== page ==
When A.W. Tillinghast died, he requested that his ashes be spread “where he loved life the most”—along the Wissahickon Creek, a stream that winds through one of his finest designs, the Wissahickon Course at Philadelphia Cricket Club.
Wissahickon is the most famous of Philly Cricket’s three courses. It opened in 1922, at the peak of course architecture’s “Golden Age,” but lost many of its original features over the decades due to incremental changes and deferred maintenance. Furthermore, tree growth shrunk the greens and fairways by nearly a third and severely affected the condition of the turf.
In 2008, the club began the process of restoring Wissahickon to its former glory. Tillinghast-restoration expert Keith Foster was hired to lead the project, and using aerial photographs from the early 1930s the decision was made to remove more than 1,000 trees, reroute parts of the front nine, and rebuild every bunker. Based on those photos, a number of bunkers were restored, notably the iconic “Great Hazard,” a 13-bunker waste area in the middle of the fairway on the par-five 7th. The green on 14 also was returned to its original size and its phalanx of front bunkers recreated, making it one of the most memorable complexes on the course.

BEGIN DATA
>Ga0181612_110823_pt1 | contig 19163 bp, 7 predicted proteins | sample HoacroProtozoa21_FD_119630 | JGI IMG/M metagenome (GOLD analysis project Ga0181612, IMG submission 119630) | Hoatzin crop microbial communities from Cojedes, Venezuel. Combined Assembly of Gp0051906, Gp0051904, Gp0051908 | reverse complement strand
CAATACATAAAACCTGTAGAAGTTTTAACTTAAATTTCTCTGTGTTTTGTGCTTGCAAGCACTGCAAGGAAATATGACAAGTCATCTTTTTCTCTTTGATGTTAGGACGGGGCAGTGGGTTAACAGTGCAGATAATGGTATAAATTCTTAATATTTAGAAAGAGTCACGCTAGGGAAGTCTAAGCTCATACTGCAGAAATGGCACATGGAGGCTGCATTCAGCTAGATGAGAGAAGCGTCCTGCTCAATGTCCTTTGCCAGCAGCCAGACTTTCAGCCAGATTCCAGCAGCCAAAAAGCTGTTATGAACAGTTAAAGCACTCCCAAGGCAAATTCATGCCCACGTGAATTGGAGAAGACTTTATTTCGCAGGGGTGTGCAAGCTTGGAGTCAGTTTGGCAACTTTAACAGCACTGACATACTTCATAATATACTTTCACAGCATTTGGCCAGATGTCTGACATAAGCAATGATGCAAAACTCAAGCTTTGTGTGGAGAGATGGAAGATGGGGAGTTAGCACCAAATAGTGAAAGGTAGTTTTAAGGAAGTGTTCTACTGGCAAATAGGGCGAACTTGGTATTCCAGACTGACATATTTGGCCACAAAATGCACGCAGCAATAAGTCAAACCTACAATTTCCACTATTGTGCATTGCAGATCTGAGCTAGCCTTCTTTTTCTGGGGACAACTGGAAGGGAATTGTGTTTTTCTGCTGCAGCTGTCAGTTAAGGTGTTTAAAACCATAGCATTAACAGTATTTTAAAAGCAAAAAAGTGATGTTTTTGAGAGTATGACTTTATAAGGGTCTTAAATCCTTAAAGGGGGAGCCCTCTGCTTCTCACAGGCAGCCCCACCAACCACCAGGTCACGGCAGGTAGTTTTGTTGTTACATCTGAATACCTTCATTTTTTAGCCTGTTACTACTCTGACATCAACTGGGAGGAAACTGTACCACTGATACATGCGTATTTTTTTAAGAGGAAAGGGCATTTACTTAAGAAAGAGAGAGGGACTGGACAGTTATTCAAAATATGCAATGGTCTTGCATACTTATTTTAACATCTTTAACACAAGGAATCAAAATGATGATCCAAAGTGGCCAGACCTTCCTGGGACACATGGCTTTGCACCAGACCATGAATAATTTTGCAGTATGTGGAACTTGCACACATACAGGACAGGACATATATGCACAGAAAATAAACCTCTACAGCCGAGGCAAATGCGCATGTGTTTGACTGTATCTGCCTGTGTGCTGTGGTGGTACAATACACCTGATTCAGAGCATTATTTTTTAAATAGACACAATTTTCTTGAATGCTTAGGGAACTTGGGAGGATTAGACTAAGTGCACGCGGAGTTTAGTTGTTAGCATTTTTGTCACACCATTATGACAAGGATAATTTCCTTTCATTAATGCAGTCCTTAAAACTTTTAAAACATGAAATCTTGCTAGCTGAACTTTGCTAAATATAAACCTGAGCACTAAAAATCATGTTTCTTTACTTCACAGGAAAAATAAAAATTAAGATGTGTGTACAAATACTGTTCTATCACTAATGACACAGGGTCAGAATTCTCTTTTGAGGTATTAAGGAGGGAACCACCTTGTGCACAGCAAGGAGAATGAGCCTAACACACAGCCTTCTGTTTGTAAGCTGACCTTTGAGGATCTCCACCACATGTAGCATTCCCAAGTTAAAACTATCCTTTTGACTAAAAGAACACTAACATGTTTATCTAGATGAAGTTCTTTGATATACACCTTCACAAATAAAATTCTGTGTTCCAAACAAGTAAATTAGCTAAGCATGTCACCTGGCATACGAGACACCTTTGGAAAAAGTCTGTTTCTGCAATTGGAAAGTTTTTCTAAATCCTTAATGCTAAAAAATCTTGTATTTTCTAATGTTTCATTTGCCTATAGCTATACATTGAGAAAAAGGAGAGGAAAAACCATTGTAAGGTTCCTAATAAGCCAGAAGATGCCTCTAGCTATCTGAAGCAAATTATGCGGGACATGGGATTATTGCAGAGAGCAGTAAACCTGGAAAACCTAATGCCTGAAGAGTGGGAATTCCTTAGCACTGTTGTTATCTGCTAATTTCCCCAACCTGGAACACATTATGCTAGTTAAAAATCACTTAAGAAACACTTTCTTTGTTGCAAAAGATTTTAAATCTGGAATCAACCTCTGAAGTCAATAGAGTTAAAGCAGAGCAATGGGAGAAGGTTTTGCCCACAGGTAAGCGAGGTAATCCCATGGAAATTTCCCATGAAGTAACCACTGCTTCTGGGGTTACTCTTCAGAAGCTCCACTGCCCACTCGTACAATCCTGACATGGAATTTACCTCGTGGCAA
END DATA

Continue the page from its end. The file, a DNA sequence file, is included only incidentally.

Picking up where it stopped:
The renovation has been a huge success. Wissahickon is once again the magnificent creation Tillinghast envisioned, and one of the best courses in the country.
Architects A.W. Tillinghast/Keith Foster